The United States needs a new tax system that both increases revenues and makes the country more competitive, says former Treasury Secretary Hank Paulson.
"There's nothing that frustrates me more than the tax debate, because I've studied the tax system. And there's no doubt we need more tax revenues. Of course we need more tax revenues, they're 15 percent of GDP now, they've averaged more than 18 percent for 40 years," Paulson tells CNBC.
The Obama administration has proposed tax hikes on the wealthy in order to boost revenues, while critics says such a policy divides the country whereas instead, the president should focus more on cutting excessive government spending.
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More sweeping reform is needed, Paulson says.
"The issue shouldn't be what do we do with this rate or that rate. The question should be, what form of taxes will give us the revenues we need and let us be competitive and create jobs and give us economic growth," Paulson says.
"That's what we need, and no one would argue that the current system does it. We need a new system."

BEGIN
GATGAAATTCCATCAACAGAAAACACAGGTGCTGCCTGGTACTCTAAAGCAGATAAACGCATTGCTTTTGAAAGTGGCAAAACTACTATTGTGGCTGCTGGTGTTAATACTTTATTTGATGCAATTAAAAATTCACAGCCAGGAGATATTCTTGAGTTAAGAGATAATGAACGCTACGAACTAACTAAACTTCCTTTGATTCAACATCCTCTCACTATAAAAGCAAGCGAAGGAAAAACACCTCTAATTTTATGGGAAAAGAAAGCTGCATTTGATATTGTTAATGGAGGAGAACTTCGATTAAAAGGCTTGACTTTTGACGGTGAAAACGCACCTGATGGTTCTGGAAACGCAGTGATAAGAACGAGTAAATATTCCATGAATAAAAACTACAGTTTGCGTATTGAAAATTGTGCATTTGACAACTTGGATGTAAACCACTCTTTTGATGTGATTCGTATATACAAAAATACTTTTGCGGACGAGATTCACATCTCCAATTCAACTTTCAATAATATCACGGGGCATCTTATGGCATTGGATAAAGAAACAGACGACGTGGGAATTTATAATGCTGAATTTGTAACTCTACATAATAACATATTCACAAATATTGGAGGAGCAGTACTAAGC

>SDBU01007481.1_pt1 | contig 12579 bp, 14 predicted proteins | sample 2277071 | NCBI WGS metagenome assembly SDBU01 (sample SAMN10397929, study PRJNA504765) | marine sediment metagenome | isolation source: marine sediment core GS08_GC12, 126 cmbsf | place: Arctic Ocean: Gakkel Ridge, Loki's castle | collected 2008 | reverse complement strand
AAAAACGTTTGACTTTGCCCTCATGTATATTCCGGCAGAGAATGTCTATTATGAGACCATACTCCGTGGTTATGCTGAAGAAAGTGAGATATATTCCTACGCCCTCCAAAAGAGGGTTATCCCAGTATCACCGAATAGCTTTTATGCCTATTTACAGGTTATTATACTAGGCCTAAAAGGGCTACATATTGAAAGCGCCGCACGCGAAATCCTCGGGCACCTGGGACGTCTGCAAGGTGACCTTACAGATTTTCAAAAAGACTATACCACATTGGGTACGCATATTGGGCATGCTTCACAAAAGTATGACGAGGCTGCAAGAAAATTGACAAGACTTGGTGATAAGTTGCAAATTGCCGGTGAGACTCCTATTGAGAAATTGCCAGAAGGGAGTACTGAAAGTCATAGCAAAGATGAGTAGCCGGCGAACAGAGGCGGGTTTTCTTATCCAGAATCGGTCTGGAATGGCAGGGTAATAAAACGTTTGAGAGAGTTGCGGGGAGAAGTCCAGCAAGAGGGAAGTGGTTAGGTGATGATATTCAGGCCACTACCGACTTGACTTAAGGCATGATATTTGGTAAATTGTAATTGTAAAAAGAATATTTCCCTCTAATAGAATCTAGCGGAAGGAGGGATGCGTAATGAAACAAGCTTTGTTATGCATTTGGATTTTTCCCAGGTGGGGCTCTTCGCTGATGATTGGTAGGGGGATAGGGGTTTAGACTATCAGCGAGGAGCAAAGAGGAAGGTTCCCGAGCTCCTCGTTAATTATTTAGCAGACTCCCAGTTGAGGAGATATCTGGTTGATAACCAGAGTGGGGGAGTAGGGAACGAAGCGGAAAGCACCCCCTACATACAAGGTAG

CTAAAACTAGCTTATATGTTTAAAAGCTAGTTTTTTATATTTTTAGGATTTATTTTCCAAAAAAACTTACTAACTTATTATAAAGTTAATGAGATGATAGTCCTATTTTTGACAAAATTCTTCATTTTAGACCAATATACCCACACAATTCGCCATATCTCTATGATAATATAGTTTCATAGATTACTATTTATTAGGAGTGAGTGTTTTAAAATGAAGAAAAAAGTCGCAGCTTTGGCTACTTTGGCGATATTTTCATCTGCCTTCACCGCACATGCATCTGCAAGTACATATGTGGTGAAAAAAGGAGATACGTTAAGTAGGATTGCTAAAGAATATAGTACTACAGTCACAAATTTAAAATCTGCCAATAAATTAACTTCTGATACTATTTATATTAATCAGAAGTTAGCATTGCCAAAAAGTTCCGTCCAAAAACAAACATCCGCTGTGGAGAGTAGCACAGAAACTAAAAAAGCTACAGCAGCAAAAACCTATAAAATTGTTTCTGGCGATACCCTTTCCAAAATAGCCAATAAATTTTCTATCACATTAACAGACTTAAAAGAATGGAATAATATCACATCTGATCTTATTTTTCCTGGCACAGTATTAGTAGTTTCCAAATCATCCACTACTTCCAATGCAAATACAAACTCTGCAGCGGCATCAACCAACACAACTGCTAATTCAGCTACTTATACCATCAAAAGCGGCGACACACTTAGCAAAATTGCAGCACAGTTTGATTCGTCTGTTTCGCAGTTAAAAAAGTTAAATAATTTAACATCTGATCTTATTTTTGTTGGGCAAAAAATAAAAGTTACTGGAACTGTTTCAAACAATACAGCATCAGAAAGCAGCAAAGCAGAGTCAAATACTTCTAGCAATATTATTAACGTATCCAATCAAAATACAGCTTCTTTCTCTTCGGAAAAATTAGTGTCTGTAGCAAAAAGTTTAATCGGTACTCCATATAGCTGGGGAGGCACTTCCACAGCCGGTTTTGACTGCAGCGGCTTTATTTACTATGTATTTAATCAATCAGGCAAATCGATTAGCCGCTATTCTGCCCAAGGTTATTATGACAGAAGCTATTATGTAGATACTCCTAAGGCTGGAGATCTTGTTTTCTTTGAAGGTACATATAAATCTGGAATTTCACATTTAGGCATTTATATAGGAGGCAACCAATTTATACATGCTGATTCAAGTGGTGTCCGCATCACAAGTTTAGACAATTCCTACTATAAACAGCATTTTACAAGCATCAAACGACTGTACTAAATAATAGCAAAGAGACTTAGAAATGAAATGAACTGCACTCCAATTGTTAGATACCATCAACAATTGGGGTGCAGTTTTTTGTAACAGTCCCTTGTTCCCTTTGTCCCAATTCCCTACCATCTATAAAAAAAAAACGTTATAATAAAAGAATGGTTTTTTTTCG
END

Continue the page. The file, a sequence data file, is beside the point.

A new streamlined system is needed.
"I've been for a system where we would eliminate the deductions and all the distortions and the special spending programs that are part of the tax code and lower the rates and have something that will let us be competitive in today's world."
The Obama administration's budget proposal calls for tax hikes on wealthier Americans in order to finance job creation and infrastructure development projects.
Analysts dismissed the proposal.
"This is all politics; there is no fundamental strategy. This does not answer any of the warnings we saw from S&P," says William Larkin, fixed income portfolio manager at Cabot Money Management in Salem, Massachusetts, according to Reuters.
Standard & Poor's downgraded the U.S. in 2011, stripping the country of its AAA rating due political inability to tackle narrowing the country's gaping deficits.
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